Marco Ridolfi and Luca Sgheri, "Iterative approach to self-adapting and altitude-dependent regularization for atmospheric profile retrievals," Opt. Express 19, 26696-26709 (2011)
http://www.opticsinfobase.org/oe/abstract.cfm?URI=oe-19-27-26696


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References

  1. H. Fischer, M. Birk, C. Blom, B. Carli, M. Carlotti, T. von Clarmann, L. Delbouille, A. Dudhia, D. Ehhalt, M. Endemann, J. M. Flaud, R. Gessner, A. Kleinert, R. Koopman, J. Langen, M. López-Puertas, P. Mosner, H. Nett, H. Oelhaf, G. Perron, J. Remedios, M. Ridolfi, G. Stiller, and R. Zander, “Mipas: an instrument for atmospheric and climate research,” Atmos. Chem. Phys.8, 2151–2188 (2008). [CrossRef]
  2. M. Ridolfi, B. Carli, M. Carlotti, T. von Clarmann, B. M. Dinelli, A. Dudhia, J.-M. Flaud, M. Höpfner, P. E. Morris, P. Raspollini, G. Stiller, and R. J. Wells, “Optimized forward model and retrieval scheme for mipas near-real-time data processing,” Appl. Opt.39, 1323–1340 (2000). [CrossRef]
  3. P. Raspollini, C. Belotti, A. Burgess, B. Carli, M. Carlotti, S. Ceccherini, B. M. Dinelli, A. Dudhia, J.-M. Flaud, B. Funke, M. Höpfner, M. López-Puertas, V. Payne, C. Piccolo, J. J. Remedios, M. Ridolfi, and R. Spang, “Mipas level 2 operational analysis,” Atmos. Chem. Phys.6, 5605–5630 (2006). [CrossRef]
  4. S. Payan, C. Camy-Peyret, H. Oelhaf, G. Wetzel, G. Maucher, C. Keim, M. Pirre, N. Huret, A. Engel, M. C. Volk, H. Kuellmann, J. Kuttippurath, U. Cortesi, G. Bianchini, F. Mencaraglia, P. Raspollini, G. Redaelli, C. Vigouroux, M. De Mazière, S. Mikuteit, T. Blumenstock, V. Velazco, J. Notholt, E. Mahieu, P. Duchatelet, D. Smale, S. Wood, N. Jones, C. Piccolo, V. Payne, A. Bracher, N. Glatthor, G. Stiller, K. Grunow, P. Jeseck, Y. Te, and A. Butz, “Validation of version-4.61 methane and nitrous oxide observed by mipas,” Atmos. Chem. Phys.9, 413–442 (2009). [CrossRef]
  5. P. Raspollini, B. Carli, S. Ceccherini, and M. Ridolfi, “The new measurement scenario of mipas,” in “ASSFTS 14 Workshop, Firenze,” (2009).
  6. S. Ceccherini, “Analytical determination of the regularization parameter in the retrieval of atmospheric vertical profiles,” Opt. Lett.30, 2554–2556 (2005). [CrossRef] [PubMed]
  7. M. Ridolfi and L. Sgheri, “A self-adapting and altitude-dependent regularization method for atmospheric profile retrievals,” Atmos. Chem. Phys.9, 1883–1897 (2009). [CrossRef]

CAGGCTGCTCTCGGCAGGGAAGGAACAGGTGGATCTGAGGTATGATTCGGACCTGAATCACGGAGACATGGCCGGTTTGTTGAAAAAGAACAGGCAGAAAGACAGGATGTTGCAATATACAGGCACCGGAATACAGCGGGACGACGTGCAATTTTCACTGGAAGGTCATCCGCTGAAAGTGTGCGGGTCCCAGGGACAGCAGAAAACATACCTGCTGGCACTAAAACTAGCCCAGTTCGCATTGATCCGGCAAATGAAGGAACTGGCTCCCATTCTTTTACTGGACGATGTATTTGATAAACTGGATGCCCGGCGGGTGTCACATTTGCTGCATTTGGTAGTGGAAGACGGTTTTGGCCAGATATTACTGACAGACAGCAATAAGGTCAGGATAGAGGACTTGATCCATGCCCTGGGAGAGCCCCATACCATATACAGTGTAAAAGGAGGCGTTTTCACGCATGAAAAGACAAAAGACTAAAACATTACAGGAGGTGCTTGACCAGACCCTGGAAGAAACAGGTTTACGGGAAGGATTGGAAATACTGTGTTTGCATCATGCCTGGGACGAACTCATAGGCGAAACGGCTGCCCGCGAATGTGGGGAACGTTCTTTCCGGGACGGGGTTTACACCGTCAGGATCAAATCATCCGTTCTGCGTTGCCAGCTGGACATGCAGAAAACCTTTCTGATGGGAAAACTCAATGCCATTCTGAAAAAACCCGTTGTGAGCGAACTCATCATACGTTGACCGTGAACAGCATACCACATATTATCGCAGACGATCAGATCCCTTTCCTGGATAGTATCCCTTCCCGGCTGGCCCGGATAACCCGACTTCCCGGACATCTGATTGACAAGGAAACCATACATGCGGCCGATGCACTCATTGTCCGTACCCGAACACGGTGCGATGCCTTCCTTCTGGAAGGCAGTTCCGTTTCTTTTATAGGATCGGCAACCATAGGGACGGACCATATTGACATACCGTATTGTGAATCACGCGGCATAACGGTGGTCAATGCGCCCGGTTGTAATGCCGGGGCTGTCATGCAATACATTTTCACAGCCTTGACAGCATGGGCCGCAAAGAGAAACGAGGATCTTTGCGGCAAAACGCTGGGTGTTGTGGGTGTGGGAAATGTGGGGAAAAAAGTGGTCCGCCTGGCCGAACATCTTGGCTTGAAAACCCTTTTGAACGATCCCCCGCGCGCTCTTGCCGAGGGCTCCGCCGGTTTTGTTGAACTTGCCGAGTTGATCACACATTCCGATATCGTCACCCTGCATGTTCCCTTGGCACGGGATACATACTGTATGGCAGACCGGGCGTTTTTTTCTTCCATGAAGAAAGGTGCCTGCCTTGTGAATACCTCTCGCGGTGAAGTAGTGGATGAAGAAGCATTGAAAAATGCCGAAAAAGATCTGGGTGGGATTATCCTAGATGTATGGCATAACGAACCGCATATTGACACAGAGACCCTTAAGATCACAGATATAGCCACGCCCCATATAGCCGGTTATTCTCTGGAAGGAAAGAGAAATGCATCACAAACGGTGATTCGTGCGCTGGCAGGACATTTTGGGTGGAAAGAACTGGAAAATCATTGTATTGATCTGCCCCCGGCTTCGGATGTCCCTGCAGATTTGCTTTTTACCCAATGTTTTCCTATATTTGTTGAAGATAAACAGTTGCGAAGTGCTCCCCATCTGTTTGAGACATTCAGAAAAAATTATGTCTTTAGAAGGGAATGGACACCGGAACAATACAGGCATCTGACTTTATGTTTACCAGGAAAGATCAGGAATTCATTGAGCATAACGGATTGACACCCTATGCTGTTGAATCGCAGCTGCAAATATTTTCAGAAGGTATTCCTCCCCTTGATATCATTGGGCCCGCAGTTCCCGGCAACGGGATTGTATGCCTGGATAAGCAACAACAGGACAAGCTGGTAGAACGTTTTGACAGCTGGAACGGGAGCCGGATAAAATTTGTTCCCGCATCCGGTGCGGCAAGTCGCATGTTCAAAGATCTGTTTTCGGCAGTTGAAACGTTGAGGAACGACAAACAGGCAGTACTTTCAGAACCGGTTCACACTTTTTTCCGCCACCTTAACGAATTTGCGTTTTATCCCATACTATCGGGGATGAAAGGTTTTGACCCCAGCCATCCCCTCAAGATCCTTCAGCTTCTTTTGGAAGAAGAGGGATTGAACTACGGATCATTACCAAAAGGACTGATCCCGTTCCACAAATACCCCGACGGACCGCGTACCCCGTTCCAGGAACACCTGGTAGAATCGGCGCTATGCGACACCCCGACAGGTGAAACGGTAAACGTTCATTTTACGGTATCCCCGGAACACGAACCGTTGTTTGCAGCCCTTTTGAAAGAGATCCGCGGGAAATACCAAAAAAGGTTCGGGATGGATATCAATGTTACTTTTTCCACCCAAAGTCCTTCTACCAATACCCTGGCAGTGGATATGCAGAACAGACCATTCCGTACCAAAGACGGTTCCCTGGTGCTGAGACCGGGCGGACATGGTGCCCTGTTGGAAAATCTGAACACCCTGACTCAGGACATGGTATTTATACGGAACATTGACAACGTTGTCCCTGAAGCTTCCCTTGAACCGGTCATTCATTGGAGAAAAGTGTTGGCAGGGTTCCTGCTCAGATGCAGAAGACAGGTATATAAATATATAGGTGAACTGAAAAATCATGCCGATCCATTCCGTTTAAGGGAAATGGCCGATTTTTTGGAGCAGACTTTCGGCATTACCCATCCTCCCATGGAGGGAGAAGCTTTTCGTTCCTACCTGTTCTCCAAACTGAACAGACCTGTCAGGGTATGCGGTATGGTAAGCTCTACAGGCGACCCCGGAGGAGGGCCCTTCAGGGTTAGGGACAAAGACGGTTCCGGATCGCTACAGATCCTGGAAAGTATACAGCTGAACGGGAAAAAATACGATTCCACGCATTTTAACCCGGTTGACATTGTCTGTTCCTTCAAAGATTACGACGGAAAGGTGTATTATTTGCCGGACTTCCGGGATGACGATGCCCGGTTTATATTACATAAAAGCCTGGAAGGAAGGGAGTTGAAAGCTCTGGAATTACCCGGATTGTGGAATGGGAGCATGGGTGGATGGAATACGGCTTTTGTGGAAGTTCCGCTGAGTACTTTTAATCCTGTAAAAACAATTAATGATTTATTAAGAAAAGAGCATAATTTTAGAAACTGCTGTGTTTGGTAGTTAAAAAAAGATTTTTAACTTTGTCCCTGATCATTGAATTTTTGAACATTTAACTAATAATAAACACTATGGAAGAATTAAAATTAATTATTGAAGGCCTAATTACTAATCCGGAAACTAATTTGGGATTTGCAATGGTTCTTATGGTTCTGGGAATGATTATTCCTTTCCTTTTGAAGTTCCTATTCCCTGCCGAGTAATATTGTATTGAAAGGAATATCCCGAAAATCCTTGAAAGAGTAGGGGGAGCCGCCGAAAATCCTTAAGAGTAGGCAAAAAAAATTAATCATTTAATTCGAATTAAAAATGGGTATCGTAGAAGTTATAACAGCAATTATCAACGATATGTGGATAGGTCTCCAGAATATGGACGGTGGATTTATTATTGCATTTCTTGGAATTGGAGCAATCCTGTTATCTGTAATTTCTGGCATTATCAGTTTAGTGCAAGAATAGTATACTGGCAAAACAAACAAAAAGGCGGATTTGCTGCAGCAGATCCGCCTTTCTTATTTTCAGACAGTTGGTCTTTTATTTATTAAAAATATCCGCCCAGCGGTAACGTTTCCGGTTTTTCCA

8. A. Doicu, T. Trautmann, and F. Schreier, Numerical regularization for atmospheric inverse problems (Springer, 2010). [CrossRef]
  9. S. S. Kulawik, G. Osterman, D. B. A. Jones, and K. W. Bowman, “Calculation of altitude-dependent tikhonov constraints for tes nadir retrievals,” IEEE Trans. Geosci. Remote Sens.44, 1334–1342 (2006). [CrossRef]
  10. K. W. Bowman, C. Rodgers, S. S. Kulawik, J. Worden, E. Sarkissian, G. Osterman, T. Steck, M. Lou, A. Eldering, M. Shephard, H. Worden, M. Lampel, S. Clough, P. Brown, C. Rinsland, M. Gunson, and R. Beer, “Tropospheric emission spectrometer: Retrieval method and error analysis,” IEEE Trans. Geosci. Remote Sens.44, 1297–1307 (2006). [CrossRef]
  11. J. Steinwagner and G. Schwarz, “Shape-dependent regularization for the retrieval of atmospheric state parameter profiles,” Appl. Opt.45, 1000–1009 (2006). [CrossRef] [PubMed]
  12. S. Ceccherini, C. Belotti, B. Carli, P. Raspollini, and M. Ridolfi, “Technical note: Regularization performances with the error consistency method in the case of retrieved atmospheric profiles,” Atmos. Chem. Phys.7, 1435–1440 (2007). [CrossRef]
  13. C. D. Rodgers, Inverse Methods for Atmospheric Sounding: Theory and Practice (Atmospheric, Oceanic and Planetary Physics, World Scientific, 2000). [CrossRef]
  14. S. Ceccherini and M. Ridolfi, “Technical note: Variance-covariance matrix and averaging kernels for the levenberg-marquardt solution of the retrieval of atmospheric vertical profiles,” Atmos. Chem. Phys.10, 3131–3139 (2010). [CrossRef]
  15. J. J. Remedios, R. J. Leigh, A. M. Waterfall, D. P. Moore, H. Sembhi, I. Parkes, J. Greenhough, M. P. Chipperfield, and D. Hauglustaine, “Mipas reference atmospheres and comparisons to v4.61/v4.62 mipas level 2 geophysical data sets,” Atmos. Chem. Phys. Discuss.7, 9973–10017 (2007). [CrossRef]
  16. A. V. Nemuc and R. L. Dezafra, “Ground based measurements of stratospheric ozone in antarctica,” Rom. Rep. Phys.57, 445–452 (2005).
  17. A. Dudhia, “Mipas-related section of the web site of the Oxford university, department of physics,” http://www.atm.ox.ac.uk/group/mipas/ (2008).
  18. P. R. Bevington and D. K. Robinson, Data Reduction and Error Analysis for the Physical Sciences, 3rd ed. (McGraw–Hill, 2003).
  19. M. Ridolfi and L. Sgheri, “Improvement of the orm convergence criteria: test of performance and implementation details,” http://www.fci.unibo.it/~ridolfi/hak/tnconvcrit.pdf (2011).